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Learning how to turn a novel into a screenplay requires understanding some ‘Do’s and Don’ts’. Often times, novel writers and screenwriters alike opt to change the class of literary composition because of various reasons of their own. Let us face it, writing a screenplay and having it converted into a movie is far more paying than writing a novel and getting it published. Therefore, aspiring writers, brimming with confidence and eyes fixed on the film industry, will go all out and master how to turn a novel into a screenplay.

Deciding early on whether your story will be written in the first or the third person will greatly influence your story. Writing in the third person as opposed to first person will give you more control over your story, as the viewpoint will be from many different characters and not just one character, as in the case of the first person.

Delving into the background of the victim, the detective was able to determine that he had dealing with organized crime. This led to the construction business and politics in Atlantic City. The detective soon found that government agencies were interested in the victim’s activities. Organized crime wasn’t interested in who shot the victim but they wanted the investigation stopped.

Because you have an outline, your blueprint for your novel, you know from the beginning how the remarried empress ends. Sometimes it helps to write the last chapter first — it focuses you on where your novel is heading. Of course, sometimes things change as you progress and you may have to revise your final chapter. But you have to edit and rewrite the entire book anyway.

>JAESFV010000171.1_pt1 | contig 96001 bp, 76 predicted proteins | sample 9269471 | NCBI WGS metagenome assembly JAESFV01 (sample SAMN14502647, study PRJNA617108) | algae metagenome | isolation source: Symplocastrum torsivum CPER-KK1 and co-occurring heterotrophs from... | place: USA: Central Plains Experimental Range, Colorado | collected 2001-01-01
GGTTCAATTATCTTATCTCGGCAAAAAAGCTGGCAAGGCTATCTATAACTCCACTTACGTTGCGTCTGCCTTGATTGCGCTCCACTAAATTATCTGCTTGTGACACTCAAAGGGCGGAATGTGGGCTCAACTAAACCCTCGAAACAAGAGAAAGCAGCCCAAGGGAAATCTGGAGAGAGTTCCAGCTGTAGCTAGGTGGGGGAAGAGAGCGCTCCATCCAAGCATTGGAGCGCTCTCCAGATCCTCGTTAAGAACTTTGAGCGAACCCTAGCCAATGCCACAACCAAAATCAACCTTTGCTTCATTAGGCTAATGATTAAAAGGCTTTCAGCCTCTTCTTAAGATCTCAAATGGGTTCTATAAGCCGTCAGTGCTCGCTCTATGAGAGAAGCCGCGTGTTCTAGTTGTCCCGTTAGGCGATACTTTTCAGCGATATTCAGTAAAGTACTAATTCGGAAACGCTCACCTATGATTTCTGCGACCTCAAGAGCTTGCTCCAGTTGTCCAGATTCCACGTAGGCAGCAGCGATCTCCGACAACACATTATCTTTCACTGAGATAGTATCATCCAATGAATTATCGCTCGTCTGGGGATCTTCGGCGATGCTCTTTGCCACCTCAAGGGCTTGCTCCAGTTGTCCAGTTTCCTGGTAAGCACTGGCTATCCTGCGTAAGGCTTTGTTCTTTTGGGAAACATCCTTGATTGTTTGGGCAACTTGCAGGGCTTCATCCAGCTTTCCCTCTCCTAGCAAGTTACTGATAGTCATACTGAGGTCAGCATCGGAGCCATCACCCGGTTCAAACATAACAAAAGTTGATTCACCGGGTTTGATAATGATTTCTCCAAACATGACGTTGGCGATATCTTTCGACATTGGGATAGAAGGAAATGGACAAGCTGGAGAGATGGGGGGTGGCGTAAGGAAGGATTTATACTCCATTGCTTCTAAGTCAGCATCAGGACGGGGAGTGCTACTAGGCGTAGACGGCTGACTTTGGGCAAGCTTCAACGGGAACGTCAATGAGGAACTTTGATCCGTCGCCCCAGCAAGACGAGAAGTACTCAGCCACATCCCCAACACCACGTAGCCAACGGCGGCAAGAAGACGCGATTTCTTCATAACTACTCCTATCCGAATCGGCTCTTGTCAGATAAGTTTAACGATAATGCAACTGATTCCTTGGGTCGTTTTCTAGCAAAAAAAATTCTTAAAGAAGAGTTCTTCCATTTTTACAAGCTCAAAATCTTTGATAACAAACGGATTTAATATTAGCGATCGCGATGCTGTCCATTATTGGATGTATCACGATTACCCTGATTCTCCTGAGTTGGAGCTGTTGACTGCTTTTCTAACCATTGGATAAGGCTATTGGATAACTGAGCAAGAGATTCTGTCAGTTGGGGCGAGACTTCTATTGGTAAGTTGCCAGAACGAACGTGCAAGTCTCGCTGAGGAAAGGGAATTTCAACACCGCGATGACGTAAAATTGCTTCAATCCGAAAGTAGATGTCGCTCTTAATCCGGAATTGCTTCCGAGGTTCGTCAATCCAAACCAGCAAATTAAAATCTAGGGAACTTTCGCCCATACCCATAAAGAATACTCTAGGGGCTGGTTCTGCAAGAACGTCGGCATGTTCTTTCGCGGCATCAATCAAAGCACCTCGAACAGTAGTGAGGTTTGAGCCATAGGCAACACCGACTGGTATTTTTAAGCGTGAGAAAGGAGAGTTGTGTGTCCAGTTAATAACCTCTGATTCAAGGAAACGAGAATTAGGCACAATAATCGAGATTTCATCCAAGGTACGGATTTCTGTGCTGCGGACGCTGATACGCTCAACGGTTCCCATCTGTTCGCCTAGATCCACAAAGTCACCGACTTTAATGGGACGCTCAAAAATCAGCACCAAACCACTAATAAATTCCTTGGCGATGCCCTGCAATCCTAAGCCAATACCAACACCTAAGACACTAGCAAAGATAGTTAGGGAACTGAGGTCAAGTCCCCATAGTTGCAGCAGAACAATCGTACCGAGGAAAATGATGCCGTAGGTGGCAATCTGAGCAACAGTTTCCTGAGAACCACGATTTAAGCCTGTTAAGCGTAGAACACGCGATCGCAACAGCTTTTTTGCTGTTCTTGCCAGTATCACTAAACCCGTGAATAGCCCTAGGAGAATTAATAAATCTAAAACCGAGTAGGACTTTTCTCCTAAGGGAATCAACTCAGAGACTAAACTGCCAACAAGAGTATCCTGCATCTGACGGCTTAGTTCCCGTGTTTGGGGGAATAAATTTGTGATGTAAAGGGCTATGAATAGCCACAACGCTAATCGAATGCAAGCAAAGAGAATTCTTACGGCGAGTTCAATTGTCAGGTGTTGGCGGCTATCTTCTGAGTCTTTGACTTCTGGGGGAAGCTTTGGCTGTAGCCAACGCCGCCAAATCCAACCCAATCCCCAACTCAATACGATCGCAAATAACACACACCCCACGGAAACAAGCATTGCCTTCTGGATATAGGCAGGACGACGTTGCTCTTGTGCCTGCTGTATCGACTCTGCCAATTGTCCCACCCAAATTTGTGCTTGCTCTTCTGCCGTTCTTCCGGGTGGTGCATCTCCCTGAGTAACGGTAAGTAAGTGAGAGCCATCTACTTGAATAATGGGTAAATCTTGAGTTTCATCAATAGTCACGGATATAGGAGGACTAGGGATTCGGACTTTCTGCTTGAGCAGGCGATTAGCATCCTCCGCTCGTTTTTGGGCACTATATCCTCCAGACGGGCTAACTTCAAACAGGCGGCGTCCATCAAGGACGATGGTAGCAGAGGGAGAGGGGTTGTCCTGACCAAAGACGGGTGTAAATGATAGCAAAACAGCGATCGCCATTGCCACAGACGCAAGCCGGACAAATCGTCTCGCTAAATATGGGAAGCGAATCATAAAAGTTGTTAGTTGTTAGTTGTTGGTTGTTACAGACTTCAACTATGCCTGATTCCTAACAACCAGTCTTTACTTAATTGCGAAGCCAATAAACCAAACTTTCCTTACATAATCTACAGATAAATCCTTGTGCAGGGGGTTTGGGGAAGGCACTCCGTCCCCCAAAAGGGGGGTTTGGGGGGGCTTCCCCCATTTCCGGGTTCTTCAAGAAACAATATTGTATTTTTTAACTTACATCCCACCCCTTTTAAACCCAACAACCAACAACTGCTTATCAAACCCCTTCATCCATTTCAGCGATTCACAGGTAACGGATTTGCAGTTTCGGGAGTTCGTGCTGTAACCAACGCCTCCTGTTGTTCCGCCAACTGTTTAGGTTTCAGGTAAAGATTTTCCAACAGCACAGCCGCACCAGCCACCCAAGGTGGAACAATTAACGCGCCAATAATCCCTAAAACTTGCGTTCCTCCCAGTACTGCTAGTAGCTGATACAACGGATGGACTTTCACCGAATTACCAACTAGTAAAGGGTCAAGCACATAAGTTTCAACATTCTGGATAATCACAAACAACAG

Do the Twist. In film scripts it’s called a turning point. In my system it’s called a surprise. Whatever you call it, it’s a major, shocking story development that throws a whole new light on your lead’s situation and makes matters worse in terms of her reaching her goal. A surprise can be a discovery your lead makes; an action by another character that affects your lead; revelation of new information that is truly bad news for your lead; or an event that has a negative impact on your lead’s situation. The surprise should raise the stakes for your lead and thereby make your readers sit up and take notice.

Another way that will cost you a little is to order a course from someone who is already a successful writer. I raved from Thanksgiving till Christmas about Rob Parnell’s writing course until my husband finally took the hint and “surprised” me with a copy of it for Christmas. He told me it didn’t cost much more than taking me out to dinner so I guess he was happy about it.

With a plot, the emphasis is on events and the protagonist comes through relatively unchanged. However, there is a struggle between the protagonist and the obstacles he must overcome. The point of the whole novel is whether or not the protagonist’s objective will succeed. Once that point of recognition is revealed, the novel is near its end.